The defendant is charged with committing the crime of Attempted Capital Murder. As defined by the Arkansas Statutes a man is guilty of Capital Murder if he with the premeditated and deliberate purpose of causing the death of any law enforcement officer, when such a person is acting in the line of duty, he causes the death of any person. Premeditation as used in these instructions means thought of beforehand. Deliberation means weighing in the mind the consequences of the course of conduct, as distinguished from acting upon a sudden impulse without the exercise of the reasoning powers. The premeditation and deliberation to do murder may be formulated in the assailant's mind upon the instant. It does not have to exist in the mind any appreciable length of time. All that is necessary is for it to exist when the assailant commits the act. The premeditation and deliberation defined in these instructions may be inferred from the circumstances of the case. A person attempts to commit an offense if he purposely engages in conduct that would constitute an offense if the attendant circumstances were as he believes them to be. "Conduct" means an act or omission and its accompanying mental state. A person acts "purposely" with respect to his conduct or a result thereof when it is his conscious object to engage in conduct of that nature or to cause such a result.

We find no merit in this contention. The definitions included in the instruction regarding "conduct" and acting "purposely" were taken from Ark.Crim. Code §§ 41-201 and 41-203 (1976), respectively. Furthermore the wording of the instruction encompassed the language of the criminal activity involved as contemplated in Ark.Crim. Code §§ 41-1501(1)(b) and 41-701(1)(a), supra. Premeditation and deliberation may permissibly be inferred from the circumstances of the particular case. Ulmer v. State, supra.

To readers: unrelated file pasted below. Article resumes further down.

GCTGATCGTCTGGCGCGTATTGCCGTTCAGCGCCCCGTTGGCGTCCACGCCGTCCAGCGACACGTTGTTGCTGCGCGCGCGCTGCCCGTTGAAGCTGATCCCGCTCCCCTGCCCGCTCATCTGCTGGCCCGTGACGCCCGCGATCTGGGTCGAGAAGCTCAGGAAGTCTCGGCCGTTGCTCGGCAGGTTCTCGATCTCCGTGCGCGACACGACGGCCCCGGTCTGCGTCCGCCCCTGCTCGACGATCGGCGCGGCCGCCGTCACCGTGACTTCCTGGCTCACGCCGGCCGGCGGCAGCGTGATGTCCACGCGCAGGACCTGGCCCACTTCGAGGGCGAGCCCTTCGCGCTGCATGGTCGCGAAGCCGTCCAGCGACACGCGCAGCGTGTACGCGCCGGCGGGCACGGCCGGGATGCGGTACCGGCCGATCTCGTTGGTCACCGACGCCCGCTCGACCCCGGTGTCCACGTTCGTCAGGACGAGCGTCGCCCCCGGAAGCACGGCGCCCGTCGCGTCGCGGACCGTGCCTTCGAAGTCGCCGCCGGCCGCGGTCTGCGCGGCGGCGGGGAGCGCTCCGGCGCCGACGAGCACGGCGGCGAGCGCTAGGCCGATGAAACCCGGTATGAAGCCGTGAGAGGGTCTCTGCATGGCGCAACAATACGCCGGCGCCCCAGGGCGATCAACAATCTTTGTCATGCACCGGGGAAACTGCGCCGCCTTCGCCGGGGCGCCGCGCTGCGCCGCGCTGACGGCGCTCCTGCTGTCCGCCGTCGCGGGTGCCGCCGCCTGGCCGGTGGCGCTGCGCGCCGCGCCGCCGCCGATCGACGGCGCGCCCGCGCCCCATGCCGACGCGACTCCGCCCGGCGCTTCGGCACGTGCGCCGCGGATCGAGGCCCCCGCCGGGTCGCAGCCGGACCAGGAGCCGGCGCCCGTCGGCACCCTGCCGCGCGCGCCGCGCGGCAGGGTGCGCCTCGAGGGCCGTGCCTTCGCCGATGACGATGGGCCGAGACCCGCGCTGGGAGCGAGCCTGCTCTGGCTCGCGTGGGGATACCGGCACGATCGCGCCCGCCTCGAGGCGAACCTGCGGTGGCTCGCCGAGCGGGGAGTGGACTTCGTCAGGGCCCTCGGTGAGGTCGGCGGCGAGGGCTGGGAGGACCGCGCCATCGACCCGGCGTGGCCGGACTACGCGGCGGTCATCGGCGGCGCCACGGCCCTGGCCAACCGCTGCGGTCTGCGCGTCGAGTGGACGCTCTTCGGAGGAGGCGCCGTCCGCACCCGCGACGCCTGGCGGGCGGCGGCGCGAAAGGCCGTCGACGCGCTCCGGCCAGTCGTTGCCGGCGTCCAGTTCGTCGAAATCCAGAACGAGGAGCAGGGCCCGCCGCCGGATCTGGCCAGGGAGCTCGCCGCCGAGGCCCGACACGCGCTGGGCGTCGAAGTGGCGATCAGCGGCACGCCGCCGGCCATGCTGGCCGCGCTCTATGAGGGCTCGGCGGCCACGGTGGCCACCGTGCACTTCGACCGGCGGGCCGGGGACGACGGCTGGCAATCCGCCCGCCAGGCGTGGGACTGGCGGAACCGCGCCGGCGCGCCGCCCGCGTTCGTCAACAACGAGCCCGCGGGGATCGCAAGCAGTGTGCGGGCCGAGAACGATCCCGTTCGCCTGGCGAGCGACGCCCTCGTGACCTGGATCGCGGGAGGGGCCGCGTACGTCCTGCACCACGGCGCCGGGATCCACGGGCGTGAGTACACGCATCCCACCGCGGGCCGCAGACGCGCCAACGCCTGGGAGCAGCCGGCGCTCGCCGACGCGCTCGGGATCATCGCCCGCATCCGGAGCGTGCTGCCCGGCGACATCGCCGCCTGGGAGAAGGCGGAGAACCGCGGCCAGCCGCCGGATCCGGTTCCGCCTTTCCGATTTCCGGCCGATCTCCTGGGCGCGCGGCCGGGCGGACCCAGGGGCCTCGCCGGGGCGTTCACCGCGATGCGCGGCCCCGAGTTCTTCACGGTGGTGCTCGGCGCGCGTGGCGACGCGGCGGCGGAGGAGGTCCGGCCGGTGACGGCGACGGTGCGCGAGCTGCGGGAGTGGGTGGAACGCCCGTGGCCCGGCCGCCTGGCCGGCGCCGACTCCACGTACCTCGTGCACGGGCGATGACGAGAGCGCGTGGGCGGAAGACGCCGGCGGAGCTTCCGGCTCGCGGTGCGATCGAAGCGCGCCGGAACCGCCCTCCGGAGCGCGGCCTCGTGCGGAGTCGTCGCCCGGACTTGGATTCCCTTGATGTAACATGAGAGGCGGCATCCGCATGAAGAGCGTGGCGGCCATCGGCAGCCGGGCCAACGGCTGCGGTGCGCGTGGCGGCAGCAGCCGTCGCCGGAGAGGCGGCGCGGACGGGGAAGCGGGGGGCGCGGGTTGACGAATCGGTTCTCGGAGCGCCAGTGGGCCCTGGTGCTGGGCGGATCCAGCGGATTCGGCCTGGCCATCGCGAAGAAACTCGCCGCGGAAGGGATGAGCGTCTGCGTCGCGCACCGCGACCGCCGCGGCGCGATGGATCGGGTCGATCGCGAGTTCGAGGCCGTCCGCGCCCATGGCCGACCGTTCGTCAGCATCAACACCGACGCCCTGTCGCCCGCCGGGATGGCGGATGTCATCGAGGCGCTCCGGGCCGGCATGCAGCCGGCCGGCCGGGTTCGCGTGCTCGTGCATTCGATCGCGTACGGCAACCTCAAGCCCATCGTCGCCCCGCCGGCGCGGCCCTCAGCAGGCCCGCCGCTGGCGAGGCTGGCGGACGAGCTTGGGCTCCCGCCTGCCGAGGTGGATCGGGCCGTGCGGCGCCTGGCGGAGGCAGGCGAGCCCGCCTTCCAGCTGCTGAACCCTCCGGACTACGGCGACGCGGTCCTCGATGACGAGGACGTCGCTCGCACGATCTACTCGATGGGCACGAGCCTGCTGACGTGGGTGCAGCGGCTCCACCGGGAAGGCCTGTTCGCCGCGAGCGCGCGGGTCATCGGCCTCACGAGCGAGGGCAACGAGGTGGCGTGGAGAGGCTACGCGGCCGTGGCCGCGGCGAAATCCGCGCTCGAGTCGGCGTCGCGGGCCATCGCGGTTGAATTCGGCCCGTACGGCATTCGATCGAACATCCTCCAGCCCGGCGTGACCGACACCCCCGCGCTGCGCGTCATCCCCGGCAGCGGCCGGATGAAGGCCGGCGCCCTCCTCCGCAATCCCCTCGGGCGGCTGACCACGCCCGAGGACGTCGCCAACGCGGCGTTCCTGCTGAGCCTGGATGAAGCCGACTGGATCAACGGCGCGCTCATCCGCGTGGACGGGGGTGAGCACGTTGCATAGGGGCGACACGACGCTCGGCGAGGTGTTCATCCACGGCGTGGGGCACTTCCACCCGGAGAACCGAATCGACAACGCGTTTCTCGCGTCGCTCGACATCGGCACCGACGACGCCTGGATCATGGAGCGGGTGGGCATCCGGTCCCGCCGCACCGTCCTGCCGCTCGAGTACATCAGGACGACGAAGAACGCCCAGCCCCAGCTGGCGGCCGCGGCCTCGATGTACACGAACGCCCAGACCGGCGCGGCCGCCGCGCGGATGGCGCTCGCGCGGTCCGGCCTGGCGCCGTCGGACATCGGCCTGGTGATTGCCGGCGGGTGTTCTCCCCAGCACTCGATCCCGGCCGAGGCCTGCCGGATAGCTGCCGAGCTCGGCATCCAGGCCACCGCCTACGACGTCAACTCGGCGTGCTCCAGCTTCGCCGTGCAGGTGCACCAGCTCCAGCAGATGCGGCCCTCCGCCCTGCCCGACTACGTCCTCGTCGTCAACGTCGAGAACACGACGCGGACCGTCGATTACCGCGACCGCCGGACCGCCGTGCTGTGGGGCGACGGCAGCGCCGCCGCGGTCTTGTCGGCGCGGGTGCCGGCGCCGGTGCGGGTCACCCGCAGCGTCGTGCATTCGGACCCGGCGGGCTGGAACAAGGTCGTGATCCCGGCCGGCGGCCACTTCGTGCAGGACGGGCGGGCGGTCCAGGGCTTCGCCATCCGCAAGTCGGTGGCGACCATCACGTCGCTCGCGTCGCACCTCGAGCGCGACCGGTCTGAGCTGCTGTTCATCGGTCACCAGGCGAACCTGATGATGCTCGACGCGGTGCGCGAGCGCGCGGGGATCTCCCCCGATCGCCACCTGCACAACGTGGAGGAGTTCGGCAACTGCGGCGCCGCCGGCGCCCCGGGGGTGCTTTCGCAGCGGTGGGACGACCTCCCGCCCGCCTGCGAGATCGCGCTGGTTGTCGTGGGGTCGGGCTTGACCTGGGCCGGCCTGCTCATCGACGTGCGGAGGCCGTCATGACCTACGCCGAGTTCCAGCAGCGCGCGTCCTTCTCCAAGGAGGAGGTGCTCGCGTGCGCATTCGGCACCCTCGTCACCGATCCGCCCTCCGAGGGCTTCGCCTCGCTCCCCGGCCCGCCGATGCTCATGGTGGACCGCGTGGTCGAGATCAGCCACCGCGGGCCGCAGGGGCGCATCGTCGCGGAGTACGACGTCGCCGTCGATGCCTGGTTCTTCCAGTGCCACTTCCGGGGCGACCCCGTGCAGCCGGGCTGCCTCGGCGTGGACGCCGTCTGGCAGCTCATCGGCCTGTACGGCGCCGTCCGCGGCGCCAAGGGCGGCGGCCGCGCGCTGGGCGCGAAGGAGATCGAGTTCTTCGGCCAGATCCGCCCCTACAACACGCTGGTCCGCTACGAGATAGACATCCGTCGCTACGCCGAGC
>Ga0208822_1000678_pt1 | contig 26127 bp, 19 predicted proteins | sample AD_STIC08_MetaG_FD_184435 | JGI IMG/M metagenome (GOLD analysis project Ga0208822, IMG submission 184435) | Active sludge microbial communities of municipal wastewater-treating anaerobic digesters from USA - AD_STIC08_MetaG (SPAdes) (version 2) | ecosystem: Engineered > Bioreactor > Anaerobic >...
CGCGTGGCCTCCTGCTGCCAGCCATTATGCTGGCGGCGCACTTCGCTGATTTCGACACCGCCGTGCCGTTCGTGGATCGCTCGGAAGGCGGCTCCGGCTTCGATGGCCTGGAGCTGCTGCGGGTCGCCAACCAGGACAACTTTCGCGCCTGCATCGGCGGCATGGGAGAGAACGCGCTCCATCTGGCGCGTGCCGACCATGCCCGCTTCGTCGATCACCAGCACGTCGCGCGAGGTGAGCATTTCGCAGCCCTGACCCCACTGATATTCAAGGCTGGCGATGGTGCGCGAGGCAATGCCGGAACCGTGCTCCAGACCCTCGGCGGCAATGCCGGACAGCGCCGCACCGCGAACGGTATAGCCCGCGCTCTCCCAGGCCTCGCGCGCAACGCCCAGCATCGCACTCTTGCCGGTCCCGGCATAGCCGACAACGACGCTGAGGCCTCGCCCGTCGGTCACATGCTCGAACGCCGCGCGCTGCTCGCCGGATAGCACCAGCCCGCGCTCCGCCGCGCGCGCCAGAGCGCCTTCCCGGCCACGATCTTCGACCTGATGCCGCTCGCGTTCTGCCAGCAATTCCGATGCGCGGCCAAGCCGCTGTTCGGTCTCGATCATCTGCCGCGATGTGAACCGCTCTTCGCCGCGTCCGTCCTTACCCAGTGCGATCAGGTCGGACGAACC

The Court's instruction correctly and adequately covered the issue. Appellant's proffered instructions were not correct statements of the law and were properly refused by the court.

For error made in not submitting the lesser included offense to the jury we accordingly reduce the sentence imposed on the charge of aggravated robbery from 40 years to 16 years, and the fine remains the same.

Affirmed as modified.



[1] All police interviews with appellant were prior to his arrest or forcible detention.

[2] In Loomis, supra, the police interviewed 177 possible suspects, and 55 of these were interviewed at the police station, but no illegal dragnet was found.

[3] The machine however was not immediately available so appellant left to check on a job and voluntarily returned at 1:20 p.m. to take the test.

[4] Ark.Criminal Code § 41-105(3) (1976) provides:

The court shall not be obligated to charge the jury with respect to an included offense unless there is a rational basis for a verdict acquitting the defendant of the offense charged and convicting him of the included offense.

Here the testimony warranted the giving of the instruction on the lesser included offense.